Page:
Hollywood is already gearing up for its big annual movie awards - the Golden Globes in mid-January and the Academy Awards this March. Among the top contenders for a trophy or two is Kinsey, a biographical film by director Bill Condon, based on the controversial life of sex researcher Alfred Kinsey. The movie has earned three Golden Globe nominations for best drama, best actor and best supporting actress. VOA's Penelope Poulou has a review.
What's so interesting about a clinical biologist who turned sexologist in 1948? One might well say, sex. But actor Liam Neeson - who turns in a strong portrayal of Alfred Kinsey, says this movie offers much more.
"Sex is still very, very controversial and the offshoots of sex - gender equality, overpopulation, AIDS, teenage pregnancies, teenage suicides --the research he did taps into all of that," Neeson says.
The movie traces Alfred Kinsey's roots as the son of a repressive authoritarian preacher. The boy eventually rebels against this puritanical community and becomes a scientist. The film shows a young and awkward professor Kinsey at Indiana University, intensely pursuing an unusual interest -- the genetic development and behavior of the gal-wasp: an insect that spends its whole life traveling just a few meters away from its place of birth.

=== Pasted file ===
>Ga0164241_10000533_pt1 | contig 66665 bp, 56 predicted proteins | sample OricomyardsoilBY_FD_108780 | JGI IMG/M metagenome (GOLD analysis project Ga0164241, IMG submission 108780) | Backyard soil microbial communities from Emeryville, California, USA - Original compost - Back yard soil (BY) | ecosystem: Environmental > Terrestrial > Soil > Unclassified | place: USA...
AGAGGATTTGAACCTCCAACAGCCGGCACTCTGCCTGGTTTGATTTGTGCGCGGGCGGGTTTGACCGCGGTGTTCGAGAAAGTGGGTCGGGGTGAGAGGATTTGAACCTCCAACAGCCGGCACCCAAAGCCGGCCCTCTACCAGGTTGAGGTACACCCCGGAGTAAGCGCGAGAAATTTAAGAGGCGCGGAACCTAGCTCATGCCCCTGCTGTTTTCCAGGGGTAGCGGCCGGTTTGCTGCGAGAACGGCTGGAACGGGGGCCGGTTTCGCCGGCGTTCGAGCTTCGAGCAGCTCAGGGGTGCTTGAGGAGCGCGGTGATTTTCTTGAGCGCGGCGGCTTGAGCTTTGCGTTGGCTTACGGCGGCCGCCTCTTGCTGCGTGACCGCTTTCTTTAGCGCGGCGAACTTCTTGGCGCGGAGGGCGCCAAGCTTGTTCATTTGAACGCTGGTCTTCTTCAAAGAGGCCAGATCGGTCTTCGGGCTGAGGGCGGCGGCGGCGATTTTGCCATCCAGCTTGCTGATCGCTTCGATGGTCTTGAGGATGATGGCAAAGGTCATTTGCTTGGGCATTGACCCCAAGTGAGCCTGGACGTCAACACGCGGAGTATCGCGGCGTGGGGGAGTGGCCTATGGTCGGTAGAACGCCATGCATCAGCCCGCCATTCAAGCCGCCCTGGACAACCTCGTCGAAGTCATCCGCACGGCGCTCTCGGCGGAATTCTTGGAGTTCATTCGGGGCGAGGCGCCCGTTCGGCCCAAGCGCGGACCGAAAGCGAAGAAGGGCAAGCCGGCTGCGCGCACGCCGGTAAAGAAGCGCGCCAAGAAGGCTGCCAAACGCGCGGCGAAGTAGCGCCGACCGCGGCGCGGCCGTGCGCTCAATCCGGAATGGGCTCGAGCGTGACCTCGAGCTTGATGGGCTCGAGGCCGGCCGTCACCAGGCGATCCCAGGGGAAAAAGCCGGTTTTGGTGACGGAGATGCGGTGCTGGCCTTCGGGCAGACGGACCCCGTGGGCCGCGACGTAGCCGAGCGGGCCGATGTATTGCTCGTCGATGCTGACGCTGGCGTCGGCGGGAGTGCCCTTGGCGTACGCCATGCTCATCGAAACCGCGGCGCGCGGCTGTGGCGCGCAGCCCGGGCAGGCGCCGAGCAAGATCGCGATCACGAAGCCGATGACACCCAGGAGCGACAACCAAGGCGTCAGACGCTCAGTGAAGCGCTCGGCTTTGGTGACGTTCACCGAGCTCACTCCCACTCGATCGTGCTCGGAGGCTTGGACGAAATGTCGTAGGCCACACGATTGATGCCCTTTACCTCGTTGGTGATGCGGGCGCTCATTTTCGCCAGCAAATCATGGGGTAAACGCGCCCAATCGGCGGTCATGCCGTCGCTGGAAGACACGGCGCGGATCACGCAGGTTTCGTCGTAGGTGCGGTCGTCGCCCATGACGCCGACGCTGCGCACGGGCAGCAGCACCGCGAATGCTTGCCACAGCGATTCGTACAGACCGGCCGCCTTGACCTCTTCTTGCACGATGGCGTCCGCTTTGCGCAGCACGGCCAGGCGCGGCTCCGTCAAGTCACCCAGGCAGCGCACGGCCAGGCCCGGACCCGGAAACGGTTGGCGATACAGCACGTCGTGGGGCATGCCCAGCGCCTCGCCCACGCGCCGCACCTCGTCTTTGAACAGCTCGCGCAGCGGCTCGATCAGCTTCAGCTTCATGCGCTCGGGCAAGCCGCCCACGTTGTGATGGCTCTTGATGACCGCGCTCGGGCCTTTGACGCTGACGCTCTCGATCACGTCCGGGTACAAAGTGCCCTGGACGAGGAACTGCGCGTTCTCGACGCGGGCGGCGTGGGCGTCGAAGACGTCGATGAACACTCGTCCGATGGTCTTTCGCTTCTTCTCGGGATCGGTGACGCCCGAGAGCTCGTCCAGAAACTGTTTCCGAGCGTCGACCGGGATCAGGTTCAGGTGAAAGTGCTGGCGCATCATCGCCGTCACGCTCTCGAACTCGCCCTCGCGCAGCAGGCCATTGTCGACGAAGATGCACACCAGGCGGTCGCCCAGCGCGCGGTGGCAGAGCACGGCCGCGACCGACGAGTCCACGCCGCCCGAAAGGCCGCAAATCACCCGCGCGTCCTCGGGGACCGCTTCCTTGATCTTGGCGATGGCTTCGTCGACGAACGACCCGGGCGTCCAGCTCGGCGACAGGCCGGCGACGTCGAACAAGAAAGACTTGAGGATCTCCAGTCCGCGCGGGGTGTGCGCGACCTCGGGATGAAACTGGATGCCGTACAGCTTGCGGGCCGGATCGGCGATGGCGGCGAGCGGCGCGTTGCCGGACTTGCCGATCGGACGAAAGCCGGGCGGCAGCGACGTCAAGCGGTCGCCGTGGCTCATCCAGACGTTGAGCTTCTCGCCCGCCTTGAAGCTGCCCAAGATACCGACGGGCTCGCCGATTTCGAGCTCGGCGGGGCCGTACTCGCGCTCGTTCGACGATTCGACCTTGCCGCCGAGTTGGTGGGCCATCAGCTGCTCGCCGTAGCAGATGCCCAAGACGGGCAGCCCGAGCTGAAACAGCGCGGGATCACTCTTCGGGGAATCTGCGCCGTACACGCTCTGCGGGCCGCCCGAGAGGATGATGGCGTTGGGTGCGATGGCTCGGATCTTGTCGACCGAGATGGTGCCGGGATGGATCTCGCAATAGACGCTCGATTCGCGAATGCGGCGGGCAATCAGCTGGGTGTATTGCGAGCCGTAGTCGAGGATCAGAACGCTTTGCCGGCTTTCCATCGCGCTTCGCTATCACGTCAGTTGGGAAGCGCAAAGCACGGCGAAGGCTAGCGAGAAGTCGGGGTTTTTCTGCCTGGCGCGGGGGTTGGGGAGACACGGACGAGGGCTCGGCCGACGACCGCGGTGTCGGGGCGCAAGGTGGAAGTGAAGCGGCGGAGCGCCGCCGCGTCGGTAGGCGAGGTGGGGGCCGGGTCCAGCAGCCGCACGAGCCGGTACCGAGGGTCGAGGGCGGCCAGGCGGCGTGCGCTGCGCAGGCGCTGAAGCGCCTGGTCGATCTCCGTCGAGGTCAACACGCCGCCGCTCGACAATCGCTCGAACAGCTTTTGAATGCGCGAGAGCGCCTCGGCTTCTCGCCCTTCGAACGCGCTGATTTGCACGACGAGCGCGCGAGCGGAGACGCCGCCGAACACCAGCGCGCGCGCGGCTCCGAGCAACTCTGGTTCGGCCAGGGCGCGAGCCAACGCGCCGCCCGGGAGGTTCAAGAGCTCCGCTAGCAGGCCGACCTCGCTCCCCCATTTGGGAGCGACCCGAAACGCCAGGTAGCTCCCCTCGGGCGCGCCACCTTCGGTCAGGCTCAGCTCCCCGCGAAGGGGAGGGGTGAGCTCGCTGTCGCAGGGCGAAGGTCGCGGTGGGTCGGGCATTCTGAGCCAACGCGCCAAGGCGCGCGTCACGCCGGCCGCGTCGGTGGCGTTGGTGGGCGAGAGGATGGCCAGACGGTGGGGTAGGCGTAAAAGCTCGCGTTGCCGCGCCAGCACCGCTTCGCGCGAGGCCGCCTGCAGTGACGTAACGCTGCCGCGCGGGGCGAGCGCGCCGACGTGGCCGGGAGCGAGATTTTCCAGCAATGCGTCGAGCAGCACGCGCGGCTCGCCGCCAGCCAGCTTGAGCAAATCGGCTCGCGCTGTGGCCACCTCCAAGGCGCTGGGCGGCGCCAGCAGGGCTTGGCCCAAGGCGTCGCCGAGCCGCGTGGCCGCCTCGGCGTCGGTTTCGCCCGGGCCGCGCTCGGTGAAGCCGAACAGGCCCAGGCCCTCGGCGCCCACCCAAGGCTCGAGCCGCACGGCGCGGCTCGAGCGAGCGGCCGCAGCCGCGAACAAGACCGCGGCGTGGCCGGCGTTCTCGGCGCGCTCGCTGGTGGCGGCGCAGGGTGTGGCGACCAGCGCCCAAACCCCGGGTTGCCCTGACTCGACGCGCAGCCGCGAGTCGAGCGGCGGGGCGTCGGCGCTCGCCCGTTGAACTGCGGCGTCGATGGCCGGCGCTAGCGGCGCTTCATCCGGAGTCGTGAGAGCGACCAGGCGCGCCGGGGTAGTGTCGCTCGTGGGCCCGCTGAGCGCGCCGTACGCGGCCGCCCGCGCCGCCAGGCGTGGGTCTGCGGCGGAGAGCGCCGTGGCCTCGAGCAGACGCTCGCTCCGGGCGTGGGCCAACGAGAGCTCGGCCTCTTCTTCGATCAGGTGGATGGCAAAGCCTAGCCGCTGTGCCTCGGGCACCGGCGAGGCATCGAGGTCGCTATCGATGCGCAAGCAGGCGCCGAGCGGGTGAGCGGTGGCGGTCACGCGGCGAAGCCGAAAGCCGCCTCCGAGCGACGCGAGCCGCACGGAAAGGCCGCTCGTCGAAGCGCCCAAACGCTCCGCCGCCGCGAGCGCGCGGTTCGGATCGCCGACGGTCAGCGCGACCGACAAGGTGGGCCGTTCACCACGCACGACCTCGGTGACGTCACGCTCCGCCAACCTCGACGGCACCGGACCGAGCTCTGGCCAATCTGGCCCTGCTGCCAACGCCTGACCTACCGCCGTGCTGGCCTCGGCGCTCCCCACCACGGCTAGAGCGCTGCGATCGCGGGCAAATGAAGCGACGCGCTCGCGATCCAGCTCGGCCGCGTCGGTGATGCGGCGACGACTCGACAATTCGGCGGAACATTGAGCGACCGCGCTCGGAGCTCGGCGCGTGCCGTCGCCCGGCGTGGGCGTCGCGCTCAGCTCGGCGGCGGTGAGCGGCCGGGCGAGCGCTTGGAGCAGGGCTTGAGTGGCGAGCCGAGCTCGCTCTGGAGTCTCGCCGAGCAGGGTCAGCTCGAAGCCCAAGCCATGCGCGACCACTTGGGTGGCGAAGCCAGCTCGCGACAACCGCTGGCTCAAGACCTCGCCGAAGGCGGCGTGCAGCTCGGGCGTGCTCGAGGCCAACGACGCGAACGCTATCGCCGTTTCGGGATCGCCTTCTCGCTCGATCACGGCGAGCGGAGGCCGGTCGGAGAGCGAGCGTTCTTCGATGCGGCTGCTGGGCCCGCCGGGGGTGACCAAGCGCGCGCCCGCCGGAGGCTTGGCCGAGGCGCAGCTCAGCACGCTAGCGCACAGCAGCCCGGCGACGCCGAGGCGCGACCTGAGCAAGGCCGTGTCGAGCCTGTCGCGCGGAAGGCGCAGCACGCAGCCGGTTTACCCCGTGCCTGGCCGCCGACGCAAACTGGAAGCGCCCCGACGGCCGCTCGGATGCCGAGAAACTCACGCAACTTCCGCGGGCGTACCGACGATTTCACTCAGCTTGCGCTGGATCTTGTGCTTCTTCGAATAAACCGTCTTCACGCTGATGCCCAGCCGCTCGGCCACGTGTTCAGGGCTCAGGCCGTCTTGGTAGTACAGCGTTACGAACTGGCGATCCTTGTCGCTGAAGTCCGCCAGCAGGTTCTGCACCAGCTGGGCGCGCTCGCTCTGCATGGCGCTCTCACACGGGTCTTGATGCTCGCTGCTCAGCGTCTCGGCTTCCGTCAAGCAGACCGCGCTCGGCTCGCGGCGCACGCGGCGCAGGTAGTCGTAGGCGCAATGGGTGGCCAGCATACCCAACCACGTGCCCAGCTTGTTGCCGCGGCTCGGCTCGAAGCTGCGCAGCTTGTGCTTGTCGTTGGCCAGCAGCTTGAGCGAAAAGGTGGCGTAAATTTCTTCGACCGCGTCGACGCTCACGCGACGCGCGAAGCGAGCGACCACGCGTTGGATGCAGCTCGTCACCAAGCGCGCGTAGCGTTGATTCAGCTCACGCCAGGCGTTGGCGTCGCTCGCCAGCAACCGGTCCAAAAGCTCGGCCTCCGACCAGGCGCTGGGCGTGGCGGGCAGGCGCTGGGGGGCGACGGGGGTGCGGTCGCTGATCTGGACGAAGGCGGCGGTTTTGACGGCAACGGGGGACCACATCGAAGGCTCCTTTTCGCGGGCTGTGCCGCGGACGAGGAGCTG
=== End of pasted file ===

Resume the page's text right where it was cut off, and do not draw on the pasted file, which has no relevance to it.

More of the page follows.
At the university he meets Clara, an intelligent and very independent-minded biology student with whom Kinsey falls in love and soon marries. Their wedding night proves to be an awkward one. Kinsey realizes how little he and his society know about sexual behavior and how much people need to better understand their own sexuality.
So, with the same tenacity he showed studying gal-wasps, he turns to the study of human sexual behavior. He starts teaching a marriage course on the subject. His first challenge is to lift the veil of secrecy and shame from a society where frank discussions of sexual practices are taboo.
Liam Neeson offers an exceptional performance as the passionate and determined Alfred Kinsey. Laura Linney is memorably moving as Kinsey's enlightened wife who struggles against social conventions and personal insecurities after her husband admits having extramarital affairs.
The film is anything but an idealistic portrayal of its main character. Director Condon deftly shows the larger-than-life scientist as a methodical researcher on the one hand and on the other, a reckless experimenter, who uses his own assistants and their families as sexual guinea pigs, and ends up hurting and alienating the people around him.
Kinsey is an intelligent, balanced and profound movie whose exceptional performances help weave a powerful story. It's a film that should not be missed.